There is a growing interest in studying biological systems in natural settings, in which experimental stimuli are less artificial and behavior is less controlled. In primate vision research, free viewing of complex images has elucidated novel neural responses, and free viewing in humans has helped discover attentional and behavioral impairments in patients with neurological disorders. In order to fully interpret data collected from free viewing of complex scenes, it is critical to better understand what aspects of the stimuli guide viewing behavior. To this end, we have developed a novel viewing behavior model called a Biased Correlated Random Walk (BCRW) to describe free viewing behavior during the exploration of complex scenes in monkeys. The BCRW can predict fixation locations better than bottom-up salience. Additionally, we show that the BCRW can be used to test hypotheses regarding specific attentional mechanisms. For example, we used the BCRW to examine the source of the central bias in fixation locations. Our analyses suggest that the central bias may be caused by a natural tendency to reorient the eyes toward the center of the stimulus, rather than a photographer's bias to center salient items in a scene. Taken together these data suggest that the BCRW can be used to further our understanding of viewing behavior and attention, and could be useful in optimizing stimulus and task design.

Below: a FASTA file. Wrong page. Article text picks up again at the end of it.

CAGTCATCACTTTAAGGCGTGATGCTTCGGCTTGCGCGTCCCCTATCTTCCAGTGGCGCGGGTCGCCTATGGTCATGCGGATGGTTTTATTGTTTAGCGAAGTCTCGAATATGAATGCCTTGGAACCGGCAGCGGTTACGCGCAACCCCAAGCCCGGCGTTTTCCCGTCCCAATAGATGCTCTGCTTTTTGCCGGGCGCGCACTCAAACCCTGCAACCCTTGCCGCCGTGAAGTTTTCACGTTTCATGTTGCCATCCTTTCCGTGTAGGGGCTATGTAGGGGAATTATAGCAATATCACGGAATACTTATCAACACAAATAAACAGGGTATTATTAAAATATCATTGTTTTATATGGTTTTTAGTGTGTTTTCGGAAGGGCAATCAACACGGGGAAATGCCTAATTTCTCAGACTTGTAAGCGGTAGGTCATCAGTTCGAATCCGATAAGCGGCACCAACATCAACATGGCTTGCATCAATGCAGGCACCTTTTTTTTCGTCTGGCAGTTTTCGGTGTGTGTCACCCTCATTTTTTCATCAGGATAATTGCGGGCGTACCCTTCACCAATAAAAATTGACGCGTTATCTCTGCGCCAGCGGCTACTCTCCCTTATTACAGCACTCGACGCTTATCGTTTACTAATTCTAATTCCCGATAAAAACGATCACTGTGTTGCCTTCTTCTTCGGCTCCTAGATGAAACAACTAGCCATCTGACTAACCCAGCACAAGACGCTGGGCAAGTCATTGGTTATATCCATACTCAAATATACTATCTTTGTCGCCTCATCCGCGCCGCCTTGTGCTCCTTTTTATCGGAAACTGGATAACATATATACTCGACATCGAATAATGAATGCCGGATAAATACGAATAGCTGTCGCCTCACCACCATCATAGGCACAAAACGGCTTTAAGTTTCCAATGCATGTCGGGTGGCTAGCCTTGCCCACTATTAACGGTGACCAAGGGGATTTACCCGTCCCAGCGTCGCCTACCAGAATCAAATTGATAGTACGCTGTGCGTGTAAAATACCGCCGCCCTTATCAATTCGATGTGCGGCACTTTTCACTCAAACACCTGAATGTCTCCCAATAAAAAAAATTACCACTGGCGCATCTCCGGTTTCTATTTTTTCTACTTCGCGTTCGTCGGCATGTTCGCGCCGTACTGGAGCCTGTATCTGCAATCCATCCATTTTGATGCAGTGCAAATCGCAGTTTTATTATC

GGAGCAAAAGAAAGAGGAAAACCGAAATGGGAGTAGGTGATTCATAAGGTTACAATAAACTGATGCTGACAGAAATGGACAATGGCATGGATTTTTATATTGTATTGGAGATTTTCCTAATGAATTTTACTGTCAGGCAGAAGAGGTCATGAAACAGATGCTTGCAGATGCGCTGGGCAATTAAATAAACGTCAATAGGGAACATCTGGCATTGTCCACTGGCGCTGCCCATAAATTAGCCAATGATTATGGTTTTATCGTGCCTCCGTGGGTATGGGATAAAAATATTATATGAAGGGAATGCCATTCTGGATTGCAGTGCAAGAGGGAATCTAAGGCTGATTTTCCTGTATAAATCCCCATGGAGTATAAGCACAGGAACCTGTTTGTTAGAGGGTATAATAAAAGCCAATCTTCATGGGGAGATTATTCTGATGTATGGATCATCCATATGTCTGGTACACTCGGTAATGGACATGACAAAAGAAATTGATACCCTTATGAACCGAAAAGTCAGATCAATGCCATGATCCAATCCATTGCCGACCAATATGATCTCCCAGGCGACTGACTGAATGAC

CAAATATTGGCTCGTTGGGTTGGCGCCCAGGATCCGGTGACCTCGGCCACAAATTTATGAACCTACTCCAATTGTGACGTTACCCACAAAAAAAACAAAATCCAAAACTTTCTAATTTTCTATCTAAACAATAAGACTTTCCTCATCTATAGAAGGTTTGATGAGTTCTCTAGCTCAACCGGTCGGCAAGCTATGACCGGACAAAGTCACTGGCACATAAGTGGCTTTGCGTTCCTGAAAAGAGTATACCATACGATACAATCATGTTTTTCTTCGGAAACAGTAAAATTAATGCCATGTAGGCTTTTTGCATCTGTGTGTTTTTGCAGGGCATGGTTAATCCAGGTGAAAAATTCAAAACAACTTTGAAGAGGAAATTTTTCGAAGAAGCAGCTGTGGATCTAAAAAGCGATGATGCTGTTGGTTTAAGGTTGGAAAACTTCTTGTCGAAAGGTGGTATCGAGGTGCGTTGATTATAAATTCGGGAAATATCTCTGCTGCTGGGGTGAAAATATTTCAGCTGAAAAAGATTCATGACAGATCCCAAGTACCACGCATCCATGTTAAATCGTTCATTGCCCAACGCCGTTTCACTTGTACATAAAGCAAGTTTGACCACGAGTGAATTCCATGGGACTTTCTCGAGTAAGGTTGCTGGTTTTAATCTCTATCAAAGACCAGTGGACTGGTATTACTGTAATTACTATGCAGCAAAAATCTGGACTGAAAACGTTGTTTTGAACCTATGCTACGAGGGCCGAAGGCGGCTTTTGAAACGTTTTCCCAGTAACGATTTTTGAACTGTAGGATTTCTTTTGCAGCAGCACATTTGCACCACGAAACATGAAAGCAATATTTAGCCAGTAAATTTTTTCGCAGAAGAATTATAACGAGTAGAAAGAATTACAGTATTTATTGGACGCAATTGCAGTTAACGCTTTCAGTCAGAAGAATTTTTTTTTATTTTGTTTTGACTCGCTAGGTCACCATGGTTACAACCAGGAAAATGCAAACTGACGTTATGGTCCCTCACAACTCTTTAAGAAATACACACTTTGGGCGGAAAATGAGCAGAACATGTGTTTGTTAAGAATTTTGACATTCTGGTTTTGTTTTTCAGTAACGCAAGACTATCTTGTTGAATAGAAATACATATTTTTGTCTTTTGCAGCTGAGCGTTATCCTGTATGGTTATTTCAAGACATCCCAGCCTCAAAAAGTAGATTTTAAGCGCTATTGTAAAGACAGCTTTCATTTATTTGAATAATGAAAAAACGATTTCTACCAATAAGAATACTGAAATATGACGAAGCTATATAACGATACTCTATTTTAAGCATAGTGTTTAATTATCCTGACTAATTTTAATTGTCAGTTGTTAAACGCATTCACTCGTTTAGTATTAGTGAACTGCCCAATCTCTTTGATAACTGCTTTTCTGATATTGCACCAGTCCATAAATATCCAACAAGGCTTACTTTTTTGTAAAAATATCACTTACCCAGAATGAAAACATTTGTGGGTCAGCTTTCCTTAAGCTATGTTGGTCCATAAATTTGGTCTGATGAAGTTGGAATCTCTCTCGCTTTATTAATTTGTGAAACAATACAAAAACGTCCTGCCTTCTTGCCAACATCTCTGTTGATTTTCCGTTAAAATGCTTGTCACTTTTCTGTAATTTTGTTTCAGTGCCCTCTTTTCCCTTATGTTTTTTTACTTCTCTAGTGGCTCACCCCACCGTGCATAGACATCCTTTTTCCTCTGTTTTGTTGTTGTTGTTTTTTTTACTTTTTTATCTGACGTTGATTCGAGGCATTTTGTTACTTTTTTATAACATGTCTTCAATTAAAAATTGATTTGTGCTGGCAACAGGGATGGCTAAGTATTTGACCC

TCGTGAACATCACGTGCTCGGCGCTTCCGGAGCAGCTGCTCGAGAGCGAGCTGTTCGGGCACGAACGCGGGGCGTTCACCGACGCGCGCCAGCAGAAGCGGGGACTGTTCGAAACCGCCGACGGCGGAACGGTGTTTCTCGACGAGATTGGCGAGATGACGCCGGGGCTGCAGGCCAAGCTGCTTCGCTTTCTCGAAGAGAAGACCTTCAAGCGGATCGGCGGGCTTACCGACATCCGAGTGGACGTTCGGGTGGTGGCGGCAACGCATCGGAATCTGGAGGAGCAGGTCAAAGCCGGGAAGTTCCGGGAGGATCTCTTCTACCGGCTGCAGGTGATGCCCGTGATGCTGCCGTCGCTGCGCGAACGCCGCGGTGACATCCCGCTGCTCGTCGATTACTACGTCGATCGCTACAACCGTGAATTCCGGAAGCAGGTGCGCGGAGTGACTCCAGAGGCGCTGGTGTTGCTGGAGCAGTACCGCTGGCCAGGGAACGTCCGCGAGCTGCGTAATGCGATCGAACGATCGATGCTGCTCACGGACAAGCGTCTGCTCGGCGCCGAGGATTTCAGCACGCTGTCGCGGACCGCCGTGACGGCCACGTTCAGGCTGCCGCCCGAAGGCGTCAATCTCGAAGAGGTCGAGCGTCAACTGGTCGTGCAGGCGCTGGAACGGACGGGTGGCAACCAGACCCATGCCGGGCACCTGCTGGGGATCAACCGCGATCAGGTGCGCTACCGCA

König, S. D., & Buffalo, E. A. (2016). Modeling visual exploration in rhesus macaques with bottom-up salience and oculomotor statistics. Frontiers in Integrative Neuroscience, 10(JUNE2016). https://doi.org/10.3389/fnint.2016.00023